John D Rockefeller built a vast fortune on oil. Now his heirs are abandoning fossil fuels.
The family whose legendary wealth flowed from Standard Oil is planning to announce on Monday that its $860 million philanthropic organization, the Rockefeller Brothers Fund, is joining the divestment movement that began a couple years ago on college campuses.
Huge Australian coal project dumped
The proposal to develop a 180 million tonne per annum coal export facility at Dudgeon Point in Queensland has been cancelled.
Dudgeon Point is one of a number of multi-billion dollar Queensland coal export terminal proposals that have been relinquished over the last two years. This highlights the rapid deterioration in the global coal industry prospects, with key turning points this last month by China’s President Xi Jinping’s call for an “energy revolution”[i] and President Obama’s “Clean Power Plan”.[ii]
On Saturday Trevor Barrows from Charman, master distributor of Better Earth Products (BEP), gave a workshop to a small but interested group at Sandon. Trevor is a long-time sustainability advocate and sustainable logistics consultant and provides technical support for the production and distribution of BEP products.
This was a trial exercise for macR before we launch into a larger program of community events.
Biochar is an effective means of “closing the loop” by returning renewable organic feedstock or waste safely into the ecological life cycle. The production and sequestration of biochar:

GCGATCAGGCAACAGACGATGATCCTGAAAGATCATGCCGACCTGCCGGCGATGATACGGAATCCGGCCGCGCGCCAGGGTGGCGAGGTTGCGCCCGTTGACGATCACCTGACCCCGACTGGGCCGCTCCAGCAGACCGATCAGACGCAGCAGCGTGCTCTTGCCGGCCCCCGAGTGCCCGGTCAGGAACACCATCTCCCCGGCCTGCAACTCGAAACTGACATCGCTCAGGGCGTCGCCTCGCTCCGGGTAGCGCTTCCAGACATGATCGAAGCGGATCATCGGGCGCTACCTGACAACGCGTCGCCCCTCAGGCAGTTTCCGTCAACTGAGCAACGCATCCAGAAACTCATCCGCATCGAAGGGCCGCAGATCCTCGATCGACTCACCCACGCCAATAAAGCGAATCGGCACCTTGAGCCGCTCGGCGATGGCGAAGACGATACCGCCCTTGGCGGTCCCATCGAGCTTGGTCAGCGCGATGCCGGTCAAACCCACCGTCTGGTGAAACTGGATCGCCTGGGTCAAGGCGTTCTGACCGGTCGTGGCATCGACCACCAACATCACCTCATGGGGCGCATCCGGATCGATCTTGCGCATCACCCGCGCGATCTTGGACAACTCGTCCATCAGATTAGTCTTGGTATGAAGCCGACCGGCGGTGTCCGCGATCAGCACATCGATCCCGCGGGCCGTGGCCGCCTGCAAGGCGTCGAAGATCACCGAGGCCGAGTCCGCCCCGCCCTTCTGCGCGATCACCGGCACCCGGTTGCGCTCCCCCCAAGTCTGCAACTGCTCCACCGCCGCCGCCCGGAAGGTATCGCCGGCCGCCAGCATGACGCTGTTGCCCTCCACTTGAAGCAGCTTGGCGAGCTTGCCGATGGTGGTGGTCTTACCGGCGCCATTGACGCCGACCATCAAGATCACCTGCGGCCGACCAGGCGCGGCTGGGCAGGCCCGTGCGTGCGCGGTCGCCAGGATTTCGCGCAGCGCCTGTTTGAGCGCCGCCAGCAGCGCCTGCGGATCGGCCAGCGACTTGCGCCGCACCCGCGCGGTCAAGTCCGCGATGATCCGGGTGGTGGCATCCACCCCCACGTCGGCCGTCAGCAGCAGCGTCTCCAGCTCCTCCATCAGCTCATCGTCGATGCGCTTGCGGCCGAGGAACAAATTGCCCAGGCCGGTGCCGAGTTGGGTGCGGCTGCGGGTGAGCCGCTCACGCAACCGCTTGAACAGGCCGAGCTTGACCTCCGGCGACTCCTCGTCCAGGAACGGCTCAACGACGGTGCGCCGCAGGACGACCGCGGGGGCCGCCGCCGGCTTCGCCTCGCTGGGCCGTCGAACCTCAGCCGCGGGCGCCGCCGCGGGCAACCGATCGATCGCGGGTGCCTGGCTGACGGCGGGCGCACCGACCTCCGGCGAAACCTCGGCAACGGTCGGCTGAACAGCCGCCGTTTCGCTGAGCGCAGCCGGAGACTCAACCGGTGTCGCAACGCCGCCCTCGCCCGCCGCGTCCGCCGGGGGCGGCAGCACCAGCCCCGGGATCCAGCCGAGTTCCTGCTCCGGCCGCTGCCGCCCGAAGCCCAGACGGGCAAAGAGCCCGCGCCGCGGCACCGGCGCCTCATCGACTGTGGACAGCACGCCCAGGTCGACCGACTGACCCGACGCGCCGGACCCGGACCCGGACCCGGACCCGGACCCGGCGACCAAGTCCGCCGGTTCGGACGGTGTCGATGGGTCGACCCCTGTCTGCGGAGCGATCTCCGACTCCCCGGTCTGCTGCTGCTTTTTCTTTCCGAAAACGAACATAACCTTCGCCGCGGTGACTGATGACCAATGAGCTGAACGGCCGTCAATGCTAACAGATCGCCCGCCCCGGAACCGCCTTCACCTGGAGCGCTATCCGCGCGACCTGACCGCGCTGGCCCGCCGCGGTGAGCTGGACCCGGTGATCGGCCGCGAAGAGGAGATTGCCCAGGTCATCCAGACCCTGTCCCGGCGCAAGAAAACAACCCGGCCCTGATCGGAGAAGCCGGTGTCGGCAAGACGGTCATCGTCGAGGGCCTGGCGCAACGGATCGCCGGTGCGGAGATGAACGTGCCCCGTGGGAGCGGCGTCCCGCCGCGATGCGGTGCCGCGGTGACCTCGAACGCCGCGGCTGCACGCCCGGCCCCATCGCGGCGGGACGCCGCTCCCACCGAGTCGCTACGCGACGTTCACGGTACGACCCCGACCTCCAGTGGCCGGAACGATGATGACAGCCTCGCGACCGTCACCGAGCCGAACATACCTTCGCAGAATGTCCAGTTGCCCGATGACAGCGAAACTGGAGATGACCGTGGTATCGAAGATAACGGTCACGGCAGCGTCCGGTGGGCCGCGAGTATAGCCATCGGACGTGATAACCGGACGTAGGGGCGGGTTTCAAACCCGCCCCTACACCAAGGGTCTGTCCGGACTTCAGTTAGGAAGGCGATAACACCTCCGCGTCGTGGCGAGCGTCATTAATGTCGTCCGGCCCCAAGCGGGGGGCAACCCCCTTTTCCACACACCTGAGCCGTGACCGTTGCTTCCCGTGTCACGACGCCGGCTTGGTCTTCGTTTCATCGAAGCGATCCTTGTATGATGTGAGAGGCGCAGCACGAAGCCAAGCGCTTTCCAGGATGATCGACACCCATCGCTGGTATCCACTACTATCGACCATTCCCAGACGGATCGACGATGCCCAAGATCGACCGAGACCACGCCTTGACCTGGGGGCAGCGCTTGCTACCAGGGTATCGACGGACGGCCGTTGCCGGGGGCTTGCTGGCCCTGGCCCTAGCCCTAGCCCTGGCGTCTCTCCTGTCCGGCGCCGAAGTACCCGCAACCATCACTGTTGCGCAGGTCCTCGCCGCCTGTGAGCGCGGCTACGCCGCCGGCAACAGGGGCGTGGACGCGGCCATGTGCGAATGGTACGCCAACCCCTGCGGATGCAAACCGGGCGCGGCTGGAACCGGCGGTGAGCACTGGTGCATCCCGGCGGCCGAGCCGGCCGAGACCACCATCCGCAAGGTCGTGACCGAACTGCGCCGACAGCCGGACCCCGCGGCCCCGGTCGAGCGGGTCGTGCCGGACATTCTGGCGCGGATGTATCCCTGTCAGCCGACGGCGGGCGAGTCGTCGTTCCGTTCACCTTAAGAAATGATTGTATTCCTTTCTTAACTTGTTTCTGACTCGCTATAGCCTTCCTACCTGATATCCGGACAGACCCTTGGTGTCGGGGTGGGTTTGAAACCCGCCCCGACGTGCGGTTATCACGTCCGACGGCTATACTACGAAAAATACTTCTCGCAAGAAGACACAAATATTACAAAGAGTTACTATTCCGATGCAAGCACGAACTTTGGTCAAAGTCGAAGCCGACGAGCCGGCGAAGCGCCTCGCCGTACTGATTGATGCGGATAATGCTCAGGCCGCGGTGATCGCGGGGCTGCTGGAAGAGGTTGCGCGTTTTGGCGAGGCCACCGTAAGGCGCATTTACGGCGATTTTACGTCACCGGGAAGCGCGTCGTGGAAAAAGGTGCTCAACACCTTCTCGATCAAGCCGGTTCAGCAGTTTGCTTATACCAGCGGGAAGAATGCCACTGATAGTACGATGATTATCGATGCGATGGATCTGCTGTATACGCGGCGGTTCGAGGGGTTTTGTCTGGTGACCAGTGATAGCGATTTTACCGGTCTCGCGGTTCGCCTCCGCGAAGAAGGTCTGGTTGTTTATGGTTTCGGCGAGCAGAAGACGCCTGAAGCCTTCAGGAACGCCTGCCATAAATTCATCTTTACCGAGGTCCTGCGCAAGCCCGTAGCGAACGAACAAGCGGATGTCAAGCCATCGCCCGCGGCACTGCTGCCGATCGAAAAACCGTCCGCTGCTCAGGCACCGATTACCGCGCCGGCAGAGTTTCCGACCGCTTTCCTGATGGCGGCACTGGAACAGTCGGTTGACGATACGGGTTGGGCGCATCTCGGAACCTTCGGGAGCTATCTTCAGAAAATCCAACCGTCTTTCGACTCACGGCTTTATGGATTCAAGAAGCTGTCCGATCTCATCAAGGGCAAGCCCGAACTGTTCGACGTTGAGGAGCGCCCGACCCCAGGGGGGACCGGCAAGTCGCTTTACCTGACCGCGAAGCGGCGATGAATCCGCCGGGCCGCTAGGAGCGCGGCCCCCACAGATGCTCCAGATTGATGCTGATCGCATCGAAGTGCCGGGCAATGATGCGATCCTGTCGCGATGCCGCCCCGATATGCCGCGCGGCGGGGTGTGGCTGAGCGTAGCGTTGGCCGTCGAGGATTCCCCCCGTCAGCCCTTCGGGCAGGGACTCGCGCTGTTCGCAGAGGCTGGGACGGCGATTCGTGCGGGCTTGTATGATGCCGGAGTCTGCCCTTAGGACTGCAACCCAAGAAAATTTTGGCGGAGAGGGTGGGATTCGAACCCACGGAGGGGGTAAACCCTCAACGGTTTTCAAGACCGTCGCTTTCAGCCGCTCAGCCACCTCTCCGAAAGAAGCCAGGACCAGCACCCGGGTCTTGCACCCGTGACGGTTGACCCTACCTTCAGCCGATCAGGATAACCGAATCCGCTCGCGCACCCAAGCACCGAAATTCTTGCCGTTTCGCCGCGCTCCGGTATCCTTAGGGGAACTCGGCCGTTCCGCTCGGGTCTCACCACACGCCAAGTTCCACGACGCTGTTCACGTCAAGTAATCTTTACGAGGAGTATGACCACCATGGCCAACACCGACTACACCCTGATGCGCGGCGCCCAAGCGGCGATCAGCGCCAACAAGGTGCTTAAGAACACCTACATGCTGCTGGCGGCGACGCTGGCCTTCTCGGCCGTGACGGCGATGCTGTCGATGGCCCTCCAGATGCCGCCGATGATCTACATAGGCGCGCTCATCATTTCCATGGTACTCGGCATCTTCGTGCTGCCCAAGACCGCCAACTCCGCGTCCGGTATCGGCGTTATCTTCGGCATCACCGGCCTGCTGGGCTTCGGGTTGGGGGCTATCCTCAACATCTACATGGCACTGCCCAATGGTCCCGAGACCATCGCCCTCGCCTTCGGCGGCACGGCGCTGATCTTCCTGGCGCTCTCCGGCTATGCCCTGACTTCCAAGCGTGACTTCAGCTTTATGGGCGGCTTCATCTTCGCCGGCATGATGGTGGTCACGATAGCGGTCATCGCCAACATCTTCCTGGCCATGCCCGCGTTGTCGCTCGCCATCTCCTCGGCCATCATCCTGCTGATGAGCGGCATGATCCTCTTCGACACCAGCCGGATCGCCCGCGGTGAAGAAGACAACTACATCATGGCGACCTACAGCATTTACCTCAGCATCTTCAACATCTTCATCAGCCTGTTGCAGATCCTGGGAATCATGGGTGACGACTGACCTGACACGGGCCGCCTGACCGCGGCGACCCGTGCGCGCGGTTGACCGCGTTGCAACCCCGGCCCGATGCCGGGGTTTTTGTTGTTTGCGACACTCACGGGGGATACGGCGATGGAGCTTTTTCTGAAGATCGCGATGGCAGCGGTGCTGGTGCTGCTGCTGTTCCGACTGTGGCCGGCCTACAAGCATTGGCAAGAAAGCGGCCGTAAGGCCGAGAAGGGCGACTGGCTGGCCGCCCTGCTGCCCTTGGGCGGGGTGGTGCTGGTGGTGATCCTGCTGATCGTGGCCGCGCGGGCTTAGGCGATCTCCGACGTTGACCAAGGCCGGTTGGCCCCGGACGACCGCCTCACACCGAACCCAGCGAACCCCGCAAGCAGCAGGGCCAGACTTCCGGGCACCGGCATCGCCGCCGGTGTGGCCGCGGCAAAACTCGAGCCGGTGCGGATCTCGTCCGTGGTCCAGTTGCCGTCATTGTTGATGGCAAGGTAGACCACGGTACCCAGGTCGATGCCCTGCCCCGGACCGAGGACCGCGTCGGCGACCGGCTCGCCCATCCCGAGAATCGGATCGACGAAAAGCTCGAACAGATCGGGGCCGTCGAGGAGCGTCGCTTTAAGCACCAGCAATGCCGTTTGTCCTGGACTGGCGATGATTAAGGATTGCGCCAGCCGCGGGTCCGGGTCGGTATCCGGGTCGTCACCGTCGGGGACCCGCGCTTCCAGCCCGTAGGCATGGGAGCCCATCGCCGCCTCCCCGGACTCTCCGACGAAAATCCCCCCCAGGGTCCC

- decreases greenhouse gas emissions
- decreases social impact to the environment
- reduces the cost of water irrigation
- reduces energy and fuel costs
- decreases waste disposal
- decreases CO2
Fixed carbon is the portion of organic matter that is mineralised to a porous, carbon-rich structure during the biochar pyrolysis manufacturing process. Fixed carbon is resistant to decomposition, yet provides the pores and surfaces necessary for benefits of biochar to be achieved.
Unlike most carbonaceous matter in soil or composts, fixed carbon can last for decades, even thousands of years. This means the benefits to your soil will accumulate with time, while you are locking in carbon that would otherwise end up in the atmosphere as CO2. Every gram of biochar you use avoids the release of approximately 2 grams of CO2.
Climate action with your mouse
Monster climate petition
On Sunday MASG collected more than 250 signatures for the Monster Climate Petition.
“We will send the Petition to the Federal House of Representatives in time for the G20 Leaders Summit in Brisbane on 20 November,” said MASG’s Chair, Mick Lewin.
If you would like to sign the Petition in person, contact MASG on 5470 6978 or watch out for it at local markets and at the upcoming Ride to Work Event hosted by the Hub Foundation and MASG on 15 October.
If we do not change our negative habits toward climate change, we can count on worldwide disruptions in food production, resulting in mass migration, refugee crises and increased conflict over scarce natural resources like water and farm land. This is a recipe for major security problems.